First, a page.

Appeal from the Circuit Court of Cook County. Honorable Thomas F. Dwyer, Judge Presiding.
As Modified On Denial of Rehearing July 10, 1995.
The Honorable Justice Wolfson delivered the opinion of the court: Campbell, P.j. and Buckley, J., concur.
The opinion of the court was delivered by: Wolfson
MODIFIED UPON DENIAL OF REHEARING
The Honorable Justice WOLFSON delivered the opinion of the court:
On November 12, 1990, Aaron McCray was arrested for a residential burglary committed four days earlier. The trial court allowed police testimony that raised the inference McCray had just committed another residential burglary. This case requires us to decide whether the evidence concerning the second burglary was admissible because it showed the circumstances surrounding the defendant's arrest.
We hold that it was error to admit the evidence. However, for reasons that follow, we affirm the defendant's conviction.
On November 8, 1990, Gina Speckman was living alone in apartment #203 of an 18-story apartment complex at 415 West Fullerton Street in Chicago. She left her apartment at 7:30 a.m. that day, locked the door, but did not engage the deadbolt.
That same day Andrew Debuono, a window washer for Anchor Building Maintenance, was washing windows at the 415 West Fullerton apartment building. At about 10:30 a.m., Debuono left the building through the front entrance to go to a nearby drugstore for a can of soda pop. As he was leaving the building, he encountered a man with crutches and a cast on his leg. Debuono held the front door open for this man, allowing him to enter the building.
Approximately 30 minutes later Debuono saw the man again. Having returned from the drugstore, Debuono went to the roof of the building. From the roof he suspended himself by ropes and rigging over the side of the building. He resumed the job of washing windows and was cleaning windows at the fourth-floor level when he heard a loud bang. Looking down, he saw that the man he had seen earlier on crutches had come through a fire escape door to a small, rooftop landing off the second-floor level. Debuono described the man as "moving fast" and looking "confused" or "lost." The man on crutches ran toward the side of the building, got onto the fire escape and out of Debuono's line of vision.
In the meantime, Gina Speckman returned to her apartment sometime between 10:30 and 11:00 a.m. that day. When she went to her apartment and attempted to unlock the door, she found that she could not enter because the deadbolt was engaged. Thinking that maintenance had entered her apartment to fix something, Gina called out and asked who was inside her apartment. Gina received no response, but heard loud rustling noises from inside her apartment.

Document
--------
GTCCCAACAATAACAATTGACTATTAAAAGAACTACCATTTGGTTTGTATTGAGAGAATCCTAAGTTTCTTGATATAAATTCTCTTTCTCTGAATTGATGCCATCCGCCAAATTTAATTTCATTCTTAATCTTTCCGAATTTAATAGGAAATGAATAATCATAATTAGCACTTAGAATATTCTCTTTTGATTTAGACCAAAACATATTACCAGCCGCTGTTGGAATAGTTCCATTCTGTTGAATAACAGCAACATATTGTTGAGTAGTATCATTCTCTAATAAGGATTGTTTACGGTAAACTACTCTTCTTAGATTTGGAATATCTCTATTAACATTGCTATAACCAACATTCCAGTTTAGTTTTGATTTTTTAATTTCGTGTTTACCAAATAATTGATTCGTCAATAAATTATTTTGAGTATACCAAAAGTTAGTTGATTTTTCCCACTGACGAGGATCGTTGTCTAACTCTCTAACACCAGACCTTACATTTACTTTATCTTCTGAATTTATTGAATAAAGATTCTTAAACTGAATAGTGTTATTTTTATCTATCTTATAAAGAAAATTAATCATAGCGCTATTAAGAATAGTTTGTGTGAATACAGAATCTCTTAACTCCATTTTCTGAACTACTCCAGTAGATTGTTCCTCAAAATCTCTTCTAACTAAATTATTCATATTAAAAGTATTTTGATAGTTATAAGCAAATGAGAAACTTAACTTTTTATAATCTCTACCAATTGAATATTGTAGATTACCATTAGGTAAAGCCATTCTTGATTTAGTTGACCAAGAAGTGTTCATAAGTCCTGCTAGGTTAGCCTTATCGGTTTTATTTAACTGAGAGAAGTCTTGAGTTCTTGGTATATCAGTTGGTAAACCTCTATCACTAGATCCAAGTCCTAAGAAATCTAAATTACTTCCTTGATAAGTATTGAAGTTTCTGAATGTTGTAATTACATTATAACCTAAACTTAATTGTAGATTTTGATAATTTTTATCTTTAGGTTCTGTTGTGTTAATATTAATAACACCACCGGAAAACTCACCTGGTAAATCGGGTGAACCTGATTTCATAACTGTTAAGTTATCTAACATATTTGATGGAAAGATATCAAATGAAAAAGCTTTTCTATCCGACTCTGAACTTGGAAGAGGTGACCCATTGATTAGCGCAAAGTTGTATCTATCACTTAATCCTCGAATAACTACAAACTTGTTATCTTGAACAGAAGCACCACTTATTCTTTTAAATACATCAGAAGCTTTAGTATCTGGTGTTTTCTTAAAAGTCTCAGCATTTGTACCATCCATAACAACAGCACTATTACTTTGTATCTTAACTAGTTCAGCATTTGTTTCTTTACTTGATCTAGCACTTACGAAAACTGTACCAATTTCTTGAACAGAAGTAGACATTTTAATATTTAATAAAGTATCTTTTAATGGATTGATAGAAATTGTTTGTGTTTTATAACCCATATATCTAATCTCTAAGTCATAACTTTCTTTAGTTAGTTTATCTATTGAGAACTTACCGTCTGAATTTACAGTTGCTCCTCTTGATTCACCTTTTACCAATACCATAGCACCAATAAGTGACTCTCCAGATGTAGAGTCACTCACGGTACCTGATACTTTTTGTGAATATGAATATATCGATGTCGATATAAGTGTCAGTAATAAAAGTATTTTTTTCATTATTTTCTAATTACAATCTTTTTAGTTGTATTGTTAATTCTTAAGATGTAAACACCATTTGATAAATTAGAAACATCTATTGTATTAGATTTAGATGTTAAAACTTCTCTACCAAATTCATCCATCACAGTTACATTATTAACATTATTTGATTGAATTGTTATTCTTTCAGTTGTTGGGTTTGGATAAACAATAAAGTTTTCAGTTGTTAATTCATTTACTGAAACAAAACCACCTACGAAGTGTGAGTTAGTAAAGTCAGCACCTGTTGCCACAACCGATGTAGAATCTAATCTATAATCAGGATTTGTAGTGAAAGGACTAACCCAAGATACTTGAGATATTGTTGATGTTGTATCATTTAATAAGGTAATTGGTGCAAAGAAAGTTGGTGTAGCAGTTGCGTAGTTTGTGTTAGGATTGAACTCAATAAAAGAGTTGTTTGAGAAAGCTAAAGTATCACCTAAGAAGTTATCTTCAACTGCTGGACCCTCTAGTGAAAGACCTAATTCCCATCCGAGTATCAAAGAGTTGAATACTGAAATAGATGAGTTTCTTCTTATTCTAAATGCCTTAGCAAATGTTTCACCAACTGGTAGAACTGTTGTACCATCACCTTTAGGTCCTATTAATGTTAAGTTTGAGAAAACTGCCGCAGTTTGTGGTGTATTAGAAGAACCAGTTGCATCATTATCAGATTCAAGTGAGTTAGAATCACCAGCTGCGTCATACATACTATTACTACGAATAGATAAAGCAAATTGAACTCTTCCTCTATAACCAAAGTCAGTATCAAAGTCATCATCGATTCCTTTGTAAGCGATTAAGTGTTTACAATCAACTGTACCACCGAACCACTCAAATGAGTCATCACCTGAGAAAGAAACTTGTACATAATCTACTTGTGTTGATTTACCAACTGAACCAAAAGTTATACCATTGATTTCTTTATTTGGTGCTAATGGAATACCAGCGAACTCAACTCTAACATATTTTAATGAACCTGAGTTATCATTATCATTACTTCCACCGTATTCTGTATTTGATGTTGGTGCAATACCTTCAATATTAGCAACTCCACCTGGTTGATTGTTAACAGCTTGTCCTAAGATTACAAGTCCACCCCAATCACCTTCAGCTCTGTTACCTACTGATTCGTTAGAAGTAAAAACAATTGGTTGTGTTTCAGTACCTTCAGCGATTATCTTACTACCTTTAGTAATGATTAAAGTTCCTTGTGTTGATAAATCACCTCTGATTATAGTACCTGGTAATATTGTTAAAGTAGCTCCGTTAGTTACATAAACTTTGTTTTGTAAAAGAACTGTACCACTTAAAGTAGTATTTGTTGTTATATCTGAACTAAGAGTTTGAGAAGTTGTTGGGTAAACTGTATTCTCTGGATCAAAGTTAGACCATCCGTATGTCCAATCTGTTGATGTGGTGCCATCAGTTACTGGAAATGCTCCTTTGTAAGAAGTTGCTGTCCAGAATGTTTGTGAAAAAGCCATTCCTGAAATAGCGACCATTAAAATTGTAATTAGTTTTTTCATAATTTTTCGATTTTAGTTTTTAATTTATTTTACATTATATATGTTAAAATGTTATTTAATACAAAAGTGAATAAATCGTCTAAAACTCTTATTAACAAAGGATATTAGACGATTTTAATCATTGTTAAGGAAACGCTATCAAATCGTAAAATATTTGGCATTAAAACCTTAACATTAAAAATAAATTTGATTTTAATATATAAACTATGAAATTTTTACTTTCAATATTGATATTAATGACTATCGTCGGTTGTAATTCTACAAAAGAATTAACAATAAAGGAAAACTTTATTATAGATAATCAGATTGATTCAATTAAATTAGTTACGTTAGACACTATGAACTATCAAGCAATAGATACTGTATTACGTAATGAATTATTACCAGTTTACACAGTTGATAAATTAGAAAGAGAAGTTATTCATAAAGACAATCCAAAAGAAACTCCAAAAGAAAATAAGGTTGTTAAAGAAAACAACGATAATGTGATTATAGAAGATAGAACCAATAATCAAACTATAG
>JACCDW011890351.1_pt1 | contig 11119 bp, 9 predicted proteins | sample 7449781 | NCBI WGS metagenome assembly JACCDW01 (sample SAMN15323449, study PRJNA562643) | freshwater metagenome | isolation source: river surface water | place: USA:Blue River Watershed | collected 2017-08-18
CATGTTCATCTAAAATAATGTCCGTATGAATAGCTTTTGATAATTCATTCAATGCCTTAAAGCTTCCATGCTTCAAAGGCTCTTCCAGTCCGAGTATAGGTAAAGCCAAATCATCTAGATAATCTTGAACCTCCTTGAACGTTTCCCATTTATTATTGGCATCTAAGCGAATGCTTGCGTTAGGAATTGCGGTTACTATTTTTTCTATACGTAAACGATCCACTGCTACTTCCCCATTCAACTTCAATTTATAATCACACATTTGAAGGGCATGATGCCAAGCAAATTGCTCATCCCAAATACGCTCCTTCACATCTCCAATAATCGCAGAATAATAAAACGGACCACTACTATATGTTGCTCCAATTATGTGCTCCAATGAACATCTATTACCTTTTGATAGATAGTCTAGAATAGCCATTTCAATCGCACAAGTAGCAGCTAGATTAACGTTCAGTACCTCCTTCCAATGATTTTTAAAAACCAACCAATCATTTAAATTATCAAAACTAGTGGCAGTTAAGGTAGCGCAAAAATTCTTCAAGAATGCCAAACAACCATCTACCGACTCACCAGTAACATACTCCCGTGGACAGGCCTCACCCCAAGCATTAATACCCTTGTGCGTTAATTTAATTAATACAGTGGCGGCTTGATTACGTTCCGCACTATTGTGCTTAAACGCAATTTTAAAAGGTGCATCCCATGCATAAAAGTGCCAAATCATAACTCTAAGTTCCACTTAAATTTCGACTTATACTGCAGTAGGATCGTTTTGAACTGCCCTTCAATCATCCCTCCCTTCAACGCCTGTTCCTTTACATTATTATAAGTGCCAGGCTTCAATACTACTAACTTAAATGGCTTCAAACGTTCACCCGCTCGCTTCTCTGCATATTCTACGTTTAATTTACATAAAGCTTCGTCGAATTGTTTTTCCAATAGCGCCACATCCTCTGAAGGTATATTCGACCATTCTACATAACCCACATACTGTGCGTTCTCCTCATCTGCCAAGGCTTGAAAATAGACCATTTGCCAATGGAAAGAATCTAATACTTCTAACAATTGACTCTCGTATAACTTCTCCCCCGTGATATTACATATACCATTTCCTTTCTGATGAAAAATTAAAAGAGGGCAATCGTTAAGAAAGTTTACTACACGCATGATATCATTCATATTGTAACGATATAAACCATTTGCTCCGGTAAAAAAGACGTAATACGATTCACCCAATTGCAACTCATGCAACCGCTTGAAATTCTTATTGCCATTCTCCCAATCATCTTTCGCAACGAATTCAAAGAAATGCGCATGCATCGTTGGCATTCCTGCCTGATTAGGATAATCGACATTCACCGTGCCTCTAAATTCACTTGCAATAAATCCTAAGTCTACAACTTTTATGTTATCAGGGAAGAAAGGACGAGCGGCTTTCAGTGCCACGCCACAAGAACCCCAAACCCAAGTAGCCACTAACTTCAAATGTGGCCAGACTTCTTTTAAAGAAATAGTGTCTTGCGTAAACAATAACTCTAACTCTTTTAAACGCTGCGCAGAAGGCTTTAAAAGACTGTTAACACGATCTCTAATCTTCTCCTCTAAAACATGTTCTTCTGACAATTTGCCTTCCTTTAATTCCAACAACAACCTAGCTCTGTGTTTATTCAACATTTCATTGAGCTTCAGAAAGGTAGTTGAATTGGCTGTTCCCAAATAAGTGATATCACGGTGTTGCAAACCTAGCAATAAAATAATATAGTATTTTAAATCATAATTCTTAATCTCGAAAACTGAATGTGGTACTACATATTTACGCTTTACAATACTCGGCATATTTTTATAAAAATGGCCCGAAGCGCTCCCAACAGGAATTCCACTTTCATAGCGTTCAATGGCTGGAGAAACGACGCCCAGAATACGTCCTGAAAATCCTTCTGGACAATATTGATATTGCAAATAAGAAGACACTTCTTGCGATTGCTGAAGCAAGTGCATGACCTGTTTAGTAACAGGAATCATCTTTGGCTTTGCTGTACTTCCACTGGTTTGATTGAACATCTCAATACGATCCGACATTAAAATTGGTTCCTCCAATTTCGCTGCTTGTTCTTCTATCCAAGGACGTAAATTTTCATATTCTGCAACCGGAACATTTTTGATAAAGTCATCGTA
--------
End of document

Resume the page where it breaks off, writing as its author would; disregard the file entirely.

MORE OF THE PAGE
Gina went downstairs to the manager's apartment and learned that no maintenance worker was in her apartment. Gina and the manager returned to Gina's apartment together. They found the door ajar. Inside, Gina discovered that her apartment had been ransacked and several pieces of her good jewelry were missing.
Gina noted that the windows of her apartment had burglar bars on them so that the only exit from the apartment was through the door. At the end of her hallway, however, there was a fire escape door leading to a rooftop landing and exterior fire escape.
Gina called the police. At about 11:55 a.m. Officer Kelly, an evidence technician for the Chicago police department crime lab, arrived. He dusted the apartment for fingerprints and other evidence, but found nothing.
Debuono told the police what he had seen. On November 10, 1990, he was shown a photo array of six pictures. From these pictures he identified defendant McCray as the man on crutches whom he had seen entering the building and leaving on the fire escape on November 8, 1990.
On November 12, 1990, Debuono viewed a lineup in which McCray participated. Again Debuono was able to identify McCray as the man he had seen on November 8, 1990, at the 415 West Fullerton building. Debuono also made an in-court identification of McCray.
At trial Detective James Contino testified regarding McCray's arrest. On November 12, 1990, Contino and three other detectives went to McCray's residence. When Contino arrived at the residence, Contino observed McCray leaving the building. McCray had a cast on his leg and was walking with the aid of crutches. The detectives followed McCray as he boarded a bus, transferred from one bus to another, and then walked to a residential building at 533 West Wellington. Contino saw McCray enter the building and, approximately 15 minutes later, leave the building. The following testimony was given:
"Q. When you saw the defendant come out of the building, where were you at?
A. I was in my car parked in front of the building.
Q. What did you do - - I'm sorry. Strike that. When you saw the defendant come out of the building, did you notice ...